Denver sheriff’s deputy used an insulting slur when addressing an autistic jail inmate. Now, he’s been suspended.

A Denver Sheriff Department deputy was suspended for 30 days after using a slur to question an inmate’s intellect.

Deputy Ryan Bosveld already served 20 days of the suspension without pay in October. Bosveld will be docked 10 percent of his wages for 10 pay periods for the remainder of the penalty.

Bosveld violated a departmental policy by harassing a prisoner and when asked to recount the incident on paper he gave a misleading statement that left out his calling an inmate a slur, according to a copy of Bosveld’s disciplinary letter obtained by The Denver Post.

The incident happened on Nov. 10, 2017. The inmate, identified only by the initials W.W., said Bosveld asked him, “What are you (slur)?” W.W. explained that he has autism and that he is “slow.” The inmate filed a grievance, saying he was offended by the name calling.

Bosveld’s report of the incident said that he repeatedly had to tell W.W. at 8 p.m., that he was not allowed to use the phone because his jail pod was locked down for the night, the letter said.

When an investigator later questioned Bosveld about the incident, he readily admitted calling the inmate a slur and that he knew he had made a mistake. Bosveld said his sergeant told him to leave out that part, according to the disciplinary letter.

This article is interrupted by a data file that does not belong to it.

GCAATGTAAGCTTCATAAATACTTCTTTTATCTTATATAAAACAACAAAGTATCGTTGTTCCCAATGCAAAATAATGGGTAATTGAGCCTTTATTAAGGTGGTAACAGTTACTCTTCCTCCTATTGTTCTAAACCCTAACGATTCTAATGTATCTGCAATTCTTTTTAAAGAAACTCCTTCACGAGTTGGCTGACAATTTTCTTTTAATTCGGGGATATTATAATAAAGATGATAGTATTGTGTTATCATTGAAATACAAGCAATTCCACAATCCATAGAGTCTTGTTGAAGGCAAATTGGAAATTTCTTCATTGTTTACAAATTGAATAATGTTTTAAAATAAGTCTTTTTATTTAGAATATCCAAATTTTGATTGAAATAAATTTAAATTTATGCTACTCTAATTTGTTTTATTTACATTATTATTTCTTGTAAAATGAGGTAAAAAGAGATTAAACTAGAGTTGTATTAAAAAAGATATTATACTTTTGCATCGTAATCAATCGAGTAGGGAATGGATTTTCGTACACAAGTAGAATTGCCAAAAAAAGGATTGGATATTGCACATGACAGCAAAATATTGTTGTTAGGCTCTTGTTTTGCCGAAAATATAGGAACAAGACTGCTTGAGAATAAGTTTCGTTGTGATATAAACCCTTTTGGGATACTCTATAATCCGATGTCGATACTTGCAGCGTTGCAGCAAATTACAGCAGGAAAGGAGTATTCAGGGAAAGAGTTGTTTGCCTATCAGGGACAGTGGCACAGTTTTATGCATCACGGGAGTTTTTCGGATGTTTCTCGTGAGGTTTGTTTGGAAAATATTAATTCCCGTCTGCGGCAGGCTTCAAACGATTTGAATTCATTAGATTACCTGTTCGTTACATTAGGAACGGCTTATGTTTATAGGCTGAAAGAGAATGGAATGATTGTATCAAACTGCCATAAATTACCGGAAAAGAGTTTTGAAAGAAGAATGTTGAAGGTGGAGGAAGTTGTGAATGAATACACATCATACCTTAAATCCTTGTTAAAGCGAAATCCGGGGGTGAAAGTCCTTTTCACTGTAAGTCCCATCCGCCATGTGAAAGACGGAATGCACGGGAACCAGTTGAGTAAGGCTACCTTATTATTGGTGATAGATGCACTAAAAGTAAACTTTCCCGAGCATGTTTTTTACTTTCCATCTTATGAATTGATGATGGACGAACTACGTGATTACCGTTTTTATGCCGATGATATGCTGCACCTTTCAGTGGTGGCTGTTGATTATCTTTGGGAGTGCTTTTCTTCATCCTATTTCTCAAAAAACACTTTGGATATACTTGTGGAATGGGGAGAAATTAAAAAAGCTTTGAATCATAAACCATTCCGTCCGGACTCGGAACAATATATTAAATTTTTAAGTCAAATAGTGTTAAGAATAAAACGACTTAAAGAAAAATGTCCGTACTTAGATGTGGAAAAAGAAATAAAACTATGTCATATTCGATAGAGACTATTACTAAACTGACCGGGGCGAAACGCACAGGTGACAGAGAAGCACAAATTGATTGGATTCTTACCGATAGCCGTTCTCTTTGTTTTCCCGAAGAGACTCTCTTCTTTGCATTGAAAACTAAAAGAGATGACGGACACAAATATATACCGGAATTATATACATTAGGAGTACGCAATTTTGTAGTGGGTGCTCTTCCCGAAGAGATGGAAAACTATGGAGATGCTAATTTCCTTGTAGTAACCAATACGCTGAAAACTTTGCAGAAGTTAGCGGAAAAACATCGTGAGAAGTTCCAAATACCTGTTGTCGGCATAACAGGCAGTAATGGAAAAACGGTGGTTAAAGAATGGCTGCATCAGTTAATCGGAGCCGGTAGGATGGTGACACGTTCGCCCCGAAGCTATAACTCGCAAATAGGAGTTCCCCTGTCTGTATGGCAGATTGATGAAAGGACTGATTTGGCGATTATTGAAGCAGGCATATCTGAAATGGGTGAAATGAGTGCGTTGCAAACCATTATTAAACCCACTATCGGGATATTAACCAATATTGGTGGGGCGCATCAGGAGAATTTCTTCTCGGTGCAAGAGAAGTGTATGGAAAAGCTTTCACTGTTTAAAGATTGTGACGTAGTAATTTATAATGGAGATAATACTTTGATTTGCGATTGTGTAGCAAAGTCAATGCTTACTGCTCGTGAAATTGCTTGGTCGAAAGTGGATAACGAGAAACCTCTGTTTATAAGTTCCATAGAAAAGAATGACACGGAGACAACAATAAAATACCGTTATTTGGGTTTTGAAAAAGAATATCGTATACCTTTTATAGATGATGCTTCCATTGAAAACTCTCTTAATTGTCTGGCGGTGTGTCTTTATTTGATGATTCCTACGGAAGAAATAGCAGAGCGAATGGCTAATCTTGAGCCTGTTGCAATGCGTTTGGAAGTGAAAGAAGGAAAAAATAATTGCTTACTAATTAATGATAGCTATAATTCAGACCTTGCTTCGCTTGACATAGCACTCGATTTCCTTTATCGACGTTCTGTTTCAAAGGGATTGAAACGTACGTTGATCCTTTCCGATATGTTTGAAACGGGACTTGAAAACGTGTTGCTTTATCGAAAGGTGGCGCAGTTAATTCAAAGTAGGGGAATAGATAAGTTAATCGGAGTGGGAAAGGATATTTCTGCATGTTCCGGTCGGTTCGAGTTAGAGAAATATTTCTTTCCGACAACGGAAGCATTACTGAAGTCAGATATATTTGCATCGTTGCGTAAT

But the sergeant who Bosveld had accused of a cover-up denied the allegation, saying he ordered Bosveld to write down the incident as it happened and warned, “Your mouth is going to get you fired.” Another sergeant, who witnessed the discussion about the incident, corroborated the sergeant’s version.

The incident wasn’t the first time Bosveld had gotten into trouble for verbal exchanges with inmates.

In 2016, Bosveld had been suspended for 10 days after telling an inmate who was shouting obscenities at him that he would rather have sexual intercourse with that inmate’s mother.

A suicidal inmate also had claimed that Bosveld told him to “just die.” That suspension later was overturned during an appeals hearing.

***

Note from WSOE.Org : This content has been auto-generated from a syndicated feed.